FMU starts community clinics, serves underserved population

The+city+of+Florence%2C+the+Bruce+and+Lee+Foundation+and+the+FMU+Development+Foundation+donates+the+old+post+office+building+for+the+expansion+of+the+health+sciences+programs.
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FMU starts community clinics, serves underserved population

The city of Florence, the Bruce and Lee Foundation and the FMU Development Foundation donates the old post office building for the expansion of the health sciences programs.

The city of Florence, the Bruce and Lee Foundation and the FMU Development Foundation donates the old post office building for the expansion of the health sciences programs.

Photo by: Kyle Graham

The city of Florence, the Bruce and Lee Foundation and the FMU Development Foundation donates the old post office building for the expansion of the health sciences programs.

Photo by: Kyle Graham

Photo by: Kyle Graham

The city of Florence, the Bruce and Lee Foundation and the FMU Development Foundation donates the old post office building for the expansion of the health sciences programs.

Lauren Owens, Editor-in-Chief

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After receiving the Old Post Office in Florence building by donation, the FMU Board of Trustees and Hope Health, a local health care provider, established a partnership to establish a behavioral health care facility and research facility.

According to FMU President Dr. Fred Carter, FMU received donation of the old post office building because of a joint effort from the Bruce and Lee Foundation, the City of Florence and the FMU Development Foundation, allowing FMU to further health and medical education programs, including behavioral health science clinics.

“It would be sensible and reasonable for us to begin a behavioral and mental health clinic downtown,” Carter said.

Carter said that the partnership with Hope Health is a great partner for the university’s health science programs.

“Hope Health makes a very good partner to join with us in the effort to develop this clinic,” Carter said. “So we began discussions with Hope Health. Conversations went better than we anticipated; they have been very amenable in creating that partnership.”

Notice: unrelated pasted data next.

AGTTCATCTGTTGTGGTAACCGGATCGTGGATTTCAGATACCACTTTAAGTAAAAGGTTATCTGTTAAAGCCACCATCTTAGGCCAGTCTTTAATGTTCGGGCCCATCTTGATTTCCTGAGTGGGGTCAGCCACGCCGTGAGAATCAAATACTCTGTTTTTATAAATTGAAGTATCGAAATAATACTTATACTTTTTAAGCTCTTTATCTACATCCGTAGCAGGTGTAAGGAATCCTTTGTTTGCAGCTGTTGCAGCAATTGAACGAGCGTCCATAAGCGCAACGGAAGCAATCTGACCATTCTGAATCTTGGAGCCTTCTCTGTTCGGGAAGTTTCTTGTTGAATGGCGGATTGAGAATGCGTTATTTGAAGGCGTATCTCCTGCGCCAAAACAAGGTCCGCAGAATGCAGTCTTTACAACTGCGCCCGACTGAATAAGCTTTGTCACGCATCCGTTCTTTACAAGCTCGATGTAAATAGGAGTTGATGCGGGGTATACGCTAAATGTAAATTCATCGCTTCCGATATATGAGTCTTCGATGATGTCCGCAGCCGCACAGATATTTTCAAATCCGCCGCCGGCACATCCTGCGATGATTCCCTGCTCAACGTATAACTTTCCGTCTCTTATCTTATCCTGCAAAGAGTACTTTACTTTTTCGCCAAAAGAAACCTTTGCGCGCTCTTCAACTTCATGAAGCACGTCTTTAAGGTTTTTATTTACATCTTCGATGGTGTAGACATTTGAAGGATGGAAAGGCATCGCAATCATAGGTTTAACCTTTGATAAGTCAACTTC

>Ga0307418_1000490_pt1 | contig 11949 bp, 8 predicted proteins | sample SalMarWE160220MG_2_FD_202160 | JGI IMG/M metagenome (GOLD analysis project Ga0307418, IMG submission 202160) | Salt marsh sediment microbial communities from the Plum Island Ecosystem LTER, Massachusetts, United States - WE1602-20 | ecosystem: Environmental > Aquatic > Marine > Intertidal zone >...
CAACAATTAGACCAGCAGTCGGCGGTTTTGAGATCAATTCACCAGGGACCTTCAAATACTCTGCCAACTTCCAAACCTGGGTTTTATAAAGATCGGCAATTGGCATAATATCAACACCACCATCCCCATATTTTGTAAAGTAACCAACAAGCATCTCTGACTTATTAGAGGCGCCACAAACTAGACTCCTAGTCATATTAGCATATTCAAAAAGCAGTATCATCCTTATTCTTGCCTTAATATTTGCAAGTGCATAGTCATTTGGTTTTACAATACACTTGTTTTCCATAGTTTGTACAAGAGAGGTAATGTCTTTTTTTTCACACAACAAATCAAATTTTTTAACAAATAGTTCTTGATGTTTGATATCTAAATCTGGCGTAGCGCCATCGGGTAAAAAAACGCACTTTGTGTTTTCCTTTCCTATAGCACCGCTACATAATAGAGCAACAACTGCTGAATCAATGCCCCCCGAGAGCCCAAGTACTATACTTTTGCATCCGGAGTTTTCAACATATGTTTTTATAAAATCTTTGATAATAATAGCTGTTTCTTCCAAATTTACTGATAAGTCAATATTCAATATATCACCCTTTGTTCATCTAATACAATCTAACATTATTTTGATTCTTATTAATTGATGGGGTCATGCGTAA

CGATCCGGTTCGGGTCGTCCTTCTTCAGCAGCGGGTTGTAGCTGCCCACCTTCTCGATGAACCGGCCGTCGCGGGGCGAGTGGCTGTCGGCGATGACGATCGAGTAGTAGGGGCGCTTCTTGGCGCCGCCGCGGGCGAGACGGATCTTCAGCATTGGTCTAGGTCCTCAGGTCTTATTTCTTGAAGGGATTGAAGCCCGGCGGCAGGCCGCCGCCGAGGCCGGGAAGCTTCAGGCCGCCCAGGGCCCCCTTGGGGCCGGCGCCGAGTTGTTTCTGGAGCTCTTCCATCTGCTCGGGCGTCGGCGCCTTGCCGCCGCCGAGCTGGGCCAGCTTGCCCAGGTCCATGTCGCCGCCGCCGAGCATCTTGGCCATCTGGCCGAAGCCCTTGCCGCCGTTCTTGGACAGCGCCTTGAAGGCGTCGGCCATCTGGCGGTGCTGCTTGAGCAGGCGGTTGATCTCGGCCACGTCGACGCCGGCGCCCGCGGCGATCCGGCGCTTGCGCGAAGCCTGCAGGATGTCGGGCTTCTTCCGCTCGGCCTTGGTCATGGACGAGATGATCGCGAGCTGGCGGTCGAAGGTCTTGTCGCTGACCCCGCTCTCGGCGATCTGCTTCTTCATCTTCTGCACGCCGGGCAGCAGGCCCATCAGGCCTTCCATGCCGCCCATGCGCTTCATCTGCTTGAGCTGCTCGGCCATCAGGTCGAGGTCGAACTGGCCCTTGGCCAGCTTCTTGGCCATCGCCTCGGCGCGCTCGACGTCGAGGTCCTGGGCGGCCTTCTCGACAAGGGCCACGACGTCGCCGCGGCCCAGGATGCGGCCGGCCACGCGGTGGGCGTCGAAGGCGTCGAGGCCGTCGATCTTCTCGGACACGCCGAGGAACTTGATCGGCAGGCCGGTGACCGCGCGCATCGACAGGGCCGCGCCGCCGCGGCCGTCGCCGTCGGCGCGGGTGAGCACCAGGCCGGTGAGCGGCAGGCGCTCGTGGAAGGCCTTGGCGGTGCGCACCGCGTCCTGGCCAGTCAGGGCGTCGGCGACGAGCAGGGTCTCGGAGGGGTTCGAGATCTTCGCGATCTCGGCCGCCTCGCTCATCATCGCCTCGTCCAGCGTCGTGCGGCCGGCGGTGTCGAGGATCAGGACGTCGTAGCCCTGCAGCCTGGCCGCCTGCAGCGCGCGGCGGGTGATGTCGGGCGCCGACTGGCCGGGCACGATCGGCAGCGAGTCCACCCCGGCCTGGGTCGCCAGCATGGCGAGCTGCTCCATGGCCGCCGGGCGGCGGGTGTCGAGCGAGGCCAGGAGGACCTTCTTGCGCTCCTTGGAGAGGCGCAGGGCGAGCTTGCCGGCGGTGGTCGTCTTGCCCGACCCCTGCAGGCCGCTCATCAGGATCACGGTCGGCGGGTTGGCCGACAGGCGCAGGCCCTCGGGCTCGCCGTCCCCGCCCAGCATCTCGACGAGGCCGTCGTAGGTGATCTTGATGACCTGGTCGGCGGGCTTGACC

The behavioral health clinic will consist of a behavioral health facility and a program for FMU graduate psychology students to practice counseling in a realworld setting, Carter said.

“It would be an applied program for graduate students,” Carter said. “That would give our students a learning laboratory downtown, a practice site to work with faculty and perfecting their counseling abilities. It will help the graduate psychology students, but they will be able to give opportunities to undergraduate students.”

According to Carter, it would also address the need this community has for a free clinic for people with behavioral health problems to seek help and direction.

According to Dr. Ronald Murphy, associate professor of psychology and clinic director, students will begin working with Hope Health in January.

“We are going to try and arrange it so that they will be working practica or internships,” Murphy said. “They will be the ones who will be working while being supervised by Hope Health staff or by us. We are still working out with them exactly how this is going to work, but they are very open to it.”

Students will see clients ranging from children to adults with mental health disorders such as depression, anxiety, schizophrenia and bipolar disorder.

“It’s a tough clientele; the clients are people with multiple problems,” Murphy said. “That’s just one way we are hoping to serve this agency: to help serve the underserved.”

When the Old Post Office building is finished, Hope Health will house a clinic there. In addition to Hope Health’s clinic, the FMU Department of Psychology will move its clinic into the Old Post Office building.

“It’s a difficult process,” Murphy said. “We want to have all these things, the FMU Behavioral Health Clinic and the Hope Health stuff in order to be the place where students get their community experience.”

Currently, students are meeting in the Carter Center and counseling homeless residents.

Murphy said he hopes to serve the underserved individuals in the community.

“We are trying to work out a deal with them where we go over there with them and help them because that’s part of the mission here at FMU that I’m very invested in: helping the community with people who are undeserved,” Murphy said. “FMU, through the psychology department, is really trying to reach the underserved in Florence.”

Carter said he hopes that the Old Post Office will begin renovations next summer and will be finished a year after beginning renovations.

“We are hopeful that the state will pass a bond bill,” Carter said. “In the draft version of the bond bill right now, which will be taken into the hands of the house in January, there is $8 million set aside for this building.”

In addition to starting behavioral health clinics, FMU hopes to house its speech therapy and occupational therapy programs in the old post office building.

According to Carter, FMU anticipates the speech therapy program will begin in the fall of 2018 and the occupational therapy program will begin in the fall of 2020.

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